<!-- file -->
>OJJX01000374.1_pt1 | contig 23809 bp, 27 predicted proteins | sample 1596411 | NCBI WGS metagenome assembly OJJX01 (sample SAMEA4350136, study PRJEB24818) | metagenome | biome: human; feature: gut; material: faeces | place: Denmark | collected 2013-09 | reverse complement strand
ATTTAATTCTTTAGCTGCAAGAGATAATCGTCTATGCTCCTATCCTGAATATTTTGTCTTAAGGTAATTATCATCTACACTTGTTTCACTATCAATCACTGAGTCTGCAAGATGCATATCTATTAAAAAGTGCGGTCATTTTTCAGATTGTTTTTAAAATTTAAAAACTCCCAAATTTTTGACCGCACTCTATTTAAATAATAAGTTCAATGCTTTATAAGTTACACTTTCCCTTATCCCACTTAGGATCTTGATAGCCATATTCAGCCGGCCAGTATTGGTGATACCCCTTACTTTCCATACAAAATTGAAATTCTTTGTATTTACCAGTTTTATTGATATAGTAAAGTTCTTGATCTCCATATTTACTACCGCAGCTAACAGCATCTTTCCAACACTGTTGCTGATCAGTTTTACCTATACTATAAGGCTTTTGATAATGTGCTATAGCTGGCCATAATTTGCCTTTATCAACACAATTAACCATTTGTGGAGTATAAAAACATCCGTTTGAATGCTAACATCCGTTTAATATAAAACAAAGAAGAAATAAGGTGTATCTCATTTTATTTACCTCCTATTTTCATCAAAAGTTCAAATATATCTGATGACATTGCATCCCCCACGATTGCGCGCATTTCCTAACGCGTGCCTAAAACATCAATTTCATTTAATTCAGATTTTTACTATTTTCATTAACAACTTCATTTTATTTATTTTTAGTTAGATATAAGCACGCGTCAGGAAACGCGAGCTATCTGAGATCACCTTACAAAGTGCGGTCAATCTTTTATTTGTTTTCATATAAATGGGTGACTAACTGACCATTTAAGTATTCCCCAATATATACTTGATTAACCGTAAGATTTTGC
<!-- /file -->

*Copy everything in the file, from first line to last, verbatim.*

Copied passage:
>OJJX01000374.1_pt1 | contig 23809 bp, 27 predicted proteins | sample 1596411 | NCBI WGS metagenome assembly OJJX01 (sample SAMEA4350136, study PRJEB24818) | metagenome | biome: human; feature: gut; material: faeces | place: Denmark | collected 2013-09 | reverse complement strand
ATTTAATTCTTTAGCTGCAAGAGATAATCGTCTATGCTCCTATCCTGAATATTTTGTCTTAAGGTAATTATCATCTACACTTGTTTCACTATCAATCACTGAGTCTGCAAGATGCATATCTATTAAAAAGTGCGGTCATTTTTCAGATTGTTTTTAAAATTTAAAAACTCCCAAATTTTTGACCGCACTCTATTTAAATAATAAGTTCAATGCTTTATAAGTTACACTTTCCCTTATCCCACTTAGGATCTTGATAGCCATATTCAGCCGGCCAGTATTGGTGATACCCCTTACTTTCCATACAAAATTGAAATTCTTTGTATTTACCAGTTTTATTGATATAGTAAAGTTCTTGATCTCCATATTTACTACCGCAGCTAACAGCATCTTTCCAACACTGTTGCTGATCAGTTTTACCTATACTATAAGGCTTTTGATAATGTGCTATAGCTGGCCATAATTTGCCTTTATCAACACAATTAACCATTTGTGGAGTATAAAAACATCCGTTTGAATGCTAACATCCGTTTAATATAAAACAAAGAAGAAATAAGGTGTATCTCATTTTATTTACCTCCTATTTTCATCAAAAGTTCAAATATATCTGATGACATTGCATCCCCCACGATTGCGCGCATTTCCTAACGCGTGCCTAAAACATCAATTTCATTTAATTCAGATTTTTACTATTTTCATTAACAACTTCATTTTATTTATTTTTAGTTAGATATAAGCACGCGTCAGGAAACGCGAGCTATCTGAGATCACCTTACAAAGTGCGGTCAATCTTTTATTTGTTTTCATATAAATGGGTGACTAACTGACCATTTAAGTATTCCCCAATATATACTTGATTAACCGTAAGATTTTGC